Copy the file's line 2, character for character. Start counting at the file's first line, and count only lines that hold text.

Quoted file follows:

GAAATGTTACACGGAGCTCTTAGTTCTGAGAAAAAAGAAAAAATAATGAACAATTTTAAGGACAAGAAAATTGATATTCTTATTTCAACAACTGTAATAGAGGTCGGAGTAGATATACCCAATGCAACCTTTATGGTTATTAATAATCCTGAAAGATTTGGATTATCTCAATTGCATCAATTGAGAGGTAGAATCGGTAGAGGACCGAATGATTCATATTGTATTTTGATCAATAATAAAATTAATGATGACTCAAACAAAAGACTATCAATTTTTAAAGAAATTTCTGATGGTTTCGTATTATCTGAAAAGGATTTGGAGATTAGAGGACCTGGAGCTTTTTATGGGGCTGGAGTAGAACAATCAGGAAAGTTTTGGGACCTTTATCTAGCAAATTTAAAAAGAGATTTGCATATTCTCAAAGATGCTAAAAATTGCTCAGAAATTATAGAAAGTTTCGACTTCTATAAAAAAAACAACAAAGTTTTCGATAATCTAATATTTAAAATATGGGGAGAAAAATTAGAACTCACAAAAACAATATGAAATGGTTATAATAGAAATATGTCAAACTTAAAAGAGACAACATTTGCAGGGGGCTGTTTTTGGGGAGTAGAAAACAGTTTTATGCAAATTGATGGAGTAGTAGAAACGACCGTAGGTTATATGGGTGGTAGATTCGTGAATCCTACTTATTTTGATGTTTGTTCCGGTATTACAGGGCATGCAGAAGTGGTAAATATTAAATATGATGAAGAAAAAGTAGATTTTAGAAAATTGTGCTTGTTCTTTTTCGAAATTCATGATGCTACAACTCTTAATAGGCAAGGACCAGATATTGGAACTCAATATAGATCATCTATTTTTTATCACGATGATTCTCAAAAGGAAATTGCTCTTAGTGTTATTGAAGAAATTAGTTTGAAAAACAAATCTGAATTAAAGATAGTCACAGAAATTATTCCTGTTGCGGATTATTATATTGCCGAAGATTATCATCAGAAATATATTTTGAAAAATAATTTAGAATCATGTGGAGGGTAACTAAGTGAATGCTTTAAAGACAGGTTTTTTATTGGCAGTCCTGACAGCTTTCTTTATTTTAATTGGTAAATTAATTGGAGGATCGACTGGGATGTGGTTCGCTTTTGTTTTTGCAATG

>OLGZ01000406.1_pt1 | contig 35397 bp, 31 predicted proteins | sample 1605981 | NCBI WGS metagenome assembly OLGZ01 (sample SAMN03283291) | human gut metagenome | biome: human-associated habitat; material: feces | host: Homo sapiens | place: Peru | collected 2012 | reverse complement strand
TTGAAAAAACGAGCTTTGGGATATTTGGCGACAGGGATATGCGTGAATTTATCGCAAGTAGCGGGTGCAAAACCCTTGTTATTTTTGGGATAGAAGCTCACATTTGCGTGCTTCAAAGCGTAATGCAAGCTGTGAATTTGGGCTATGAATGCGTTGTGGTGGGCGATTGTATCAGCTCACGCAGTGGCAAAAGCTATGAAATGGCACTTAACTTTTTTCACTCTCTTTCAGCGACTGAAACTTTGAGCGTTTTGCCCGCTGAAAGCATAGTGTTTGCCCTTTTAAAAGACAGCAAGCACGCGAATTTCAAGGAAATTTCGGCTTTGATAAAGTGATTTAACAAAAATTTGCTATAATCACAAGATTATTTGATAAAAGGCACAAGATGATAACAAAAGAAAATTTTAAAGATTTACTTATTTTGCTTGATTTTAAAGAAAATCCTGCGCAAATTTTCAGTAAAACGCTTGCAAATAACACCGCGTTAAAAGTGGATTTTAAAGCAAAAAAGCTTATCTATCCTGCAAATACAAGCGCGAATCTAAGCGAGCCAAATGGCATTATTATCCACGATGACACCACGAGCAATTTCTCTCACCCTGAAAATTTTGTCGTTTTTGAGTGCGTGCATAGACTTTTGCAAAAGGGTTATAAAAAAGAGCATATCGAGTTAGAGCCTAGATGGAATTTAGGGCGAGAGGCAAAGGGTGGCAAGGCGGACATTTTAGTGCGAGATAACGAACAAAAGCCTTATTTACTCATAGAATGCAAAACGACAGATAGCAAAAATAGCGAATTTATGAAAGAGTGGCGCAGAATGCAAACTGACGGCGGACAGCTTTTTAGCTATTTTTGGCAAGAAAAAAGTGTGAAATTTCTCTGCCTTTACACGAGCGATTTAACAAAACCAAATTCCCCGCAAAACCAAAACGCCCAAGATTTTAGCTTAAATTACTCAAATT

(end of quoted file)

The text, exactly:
>OLGZ01000406.1_pt1 | contig 35397 bp, 31 predicted proteins | sample 1605981 | NCBI WGS metagenome assembly OLGZ01 (sample SAMN03283291) | human gut metagenome | biome: human-associated habitat; material: feces | host: Homo sapiens | place: Peru | collected 2012 | reverse complement strand